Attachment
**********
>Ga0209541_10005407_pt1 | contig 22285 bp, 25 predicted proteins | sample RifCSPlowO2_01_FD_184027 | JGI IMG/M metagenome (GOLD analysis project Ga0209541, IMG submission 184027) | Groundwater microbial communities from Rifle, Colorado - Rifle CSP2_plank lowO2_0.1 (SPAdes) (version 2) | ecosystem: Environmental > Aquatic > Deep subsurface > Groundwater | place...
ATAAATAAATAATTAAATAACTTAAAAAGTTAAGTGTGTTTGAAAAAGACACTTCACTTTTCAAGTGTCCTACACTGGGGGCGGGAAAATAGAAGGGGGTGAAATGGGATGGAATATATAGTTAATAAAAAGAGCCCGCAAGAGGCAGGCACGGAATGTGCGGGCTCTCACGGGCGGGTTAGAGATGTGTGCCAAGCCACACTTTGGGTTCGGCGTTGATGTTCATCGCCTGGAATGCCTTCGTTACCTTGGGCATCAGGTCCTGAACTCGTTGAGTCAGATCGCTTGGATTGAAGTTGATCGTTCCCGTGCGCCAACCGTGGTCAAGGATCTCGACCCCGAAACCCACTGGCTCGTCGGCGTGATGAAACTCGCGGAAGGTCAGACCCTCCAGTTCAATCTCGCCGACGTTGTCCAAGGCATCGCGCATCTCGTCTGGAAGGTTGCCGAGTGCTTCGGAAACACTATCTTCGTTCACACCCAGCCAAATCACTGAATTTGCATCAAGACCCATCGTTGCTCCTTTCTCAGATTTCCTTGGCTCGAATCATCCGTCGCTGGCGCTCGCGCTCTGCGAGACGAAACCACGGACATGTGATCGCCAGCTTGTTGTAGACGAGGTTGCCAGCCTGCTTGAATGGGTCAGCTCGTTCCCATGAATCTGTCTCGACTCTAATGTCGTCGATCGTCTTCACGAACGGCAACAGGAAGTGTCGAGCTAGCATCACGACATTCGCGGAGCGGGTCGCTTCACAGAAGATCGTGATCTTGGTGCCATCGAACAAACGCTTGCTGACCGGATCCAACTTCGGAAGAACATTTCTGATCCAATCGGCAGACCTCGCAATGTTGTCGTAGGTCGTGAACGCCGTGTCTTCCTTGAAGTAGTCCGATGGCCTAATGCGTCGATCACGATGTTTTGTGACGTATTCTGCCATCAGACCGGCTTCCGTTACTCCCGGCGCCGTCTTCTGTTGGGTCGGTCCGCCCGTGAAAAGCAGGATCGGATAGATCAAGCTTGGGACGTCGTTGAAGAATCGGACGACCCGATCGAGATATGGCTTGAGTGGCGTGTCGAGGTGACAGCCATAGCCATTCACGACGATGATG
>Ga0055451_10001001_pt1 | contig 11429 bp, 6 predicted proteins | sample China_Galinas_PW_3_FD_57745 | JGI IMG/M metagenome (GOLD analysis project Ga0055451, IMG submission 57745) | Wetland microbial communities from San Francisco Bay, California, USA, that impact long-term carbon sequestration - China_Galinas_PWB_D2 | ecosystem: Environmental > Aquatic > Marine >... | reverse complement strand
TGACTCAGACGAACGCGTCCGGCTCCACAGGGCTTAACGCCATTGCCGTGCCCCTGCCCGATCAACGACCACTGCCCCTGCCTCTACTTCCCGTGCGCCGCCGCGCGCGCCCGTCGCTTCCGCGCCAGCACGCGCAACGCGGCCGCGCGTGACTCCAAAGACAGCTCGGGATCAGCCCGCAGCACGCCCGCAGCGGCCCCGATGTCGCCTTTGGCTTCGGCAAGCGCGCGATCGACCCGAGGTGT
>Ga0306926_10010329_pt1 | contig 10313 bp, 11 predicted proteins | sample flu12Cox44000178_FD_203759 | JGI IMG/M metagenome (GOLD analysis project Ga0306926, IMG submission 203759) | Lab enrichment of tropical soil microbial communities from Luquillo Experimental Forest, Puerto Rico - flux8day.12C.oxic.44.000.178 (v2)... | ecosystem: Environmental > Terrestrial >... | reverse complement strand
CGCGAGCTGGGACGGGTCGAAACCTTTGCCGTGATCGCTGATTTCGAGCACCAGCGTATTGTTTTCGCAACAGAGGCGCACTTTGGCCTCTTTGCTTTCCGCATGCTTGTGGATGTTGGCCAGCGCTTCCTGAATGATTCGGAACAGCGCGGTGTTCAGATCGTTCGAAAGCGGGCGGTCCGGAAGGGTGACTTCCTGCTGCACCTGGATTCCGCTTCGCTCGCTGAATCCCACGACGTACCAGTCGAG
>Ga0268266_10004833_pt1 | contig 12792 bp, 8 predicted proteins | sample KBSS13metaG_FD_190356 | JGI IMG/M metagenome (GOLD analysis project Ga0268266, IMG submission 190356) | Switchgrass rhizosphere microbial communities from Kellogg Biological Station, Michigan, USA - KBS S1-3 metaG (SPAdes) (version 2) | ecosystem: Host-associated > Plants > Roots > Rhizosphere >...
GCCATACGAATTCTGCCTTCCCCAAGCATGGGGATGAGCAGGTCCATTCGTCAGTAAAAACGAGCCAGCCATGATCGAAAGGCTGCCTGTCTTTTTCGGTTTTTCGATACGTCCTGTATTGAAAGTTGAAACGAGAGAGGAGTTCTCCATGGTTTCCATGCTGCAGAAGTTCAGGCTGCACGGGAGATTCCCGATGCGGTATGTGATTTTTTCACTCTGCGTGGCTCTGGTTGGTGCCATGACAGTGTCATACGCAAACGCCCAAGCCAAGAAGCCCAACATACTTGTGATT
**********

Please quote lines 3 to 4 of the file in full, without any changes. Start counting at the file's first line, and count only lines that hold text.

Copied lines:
>Ga0055451_10001001_pt1 | contig 11429 bp, 6 predicted proteins | sample China_Galinas_PW_3_FD_57745 | JGI IMG/M metagenome (GOLD analysis project Ga0055451, IMG submission 57745) | Wetland microbial communities from San Francisco Bay, California, USA, that impact long-term carbon sequestration - China_Galinas_PWB_D2 | ecosystem: Environmental > Aquatic > Marine >... | reverse complement strand
TGACTCAGACGAACGCGTCCGGCTCCACAGGGCTTAACGCCATTGCCGTGCCCCTGCCCGATCAACGACCACTGCCCCTGCCTCTACTTCCCGTGCGCCGCCGCGCGCGCCCGTCGCTTCCGCGCCAGCACGCGCAACGCGGCCGCGCGTGACTCCAAAGACAGCTCGGGATCAGCCCGCAGCACGCCCGCAGCGGCCCCGATGTCGCCTTTGGCTTCGGCAAGCGCGCGATCGACCCGAGGTGT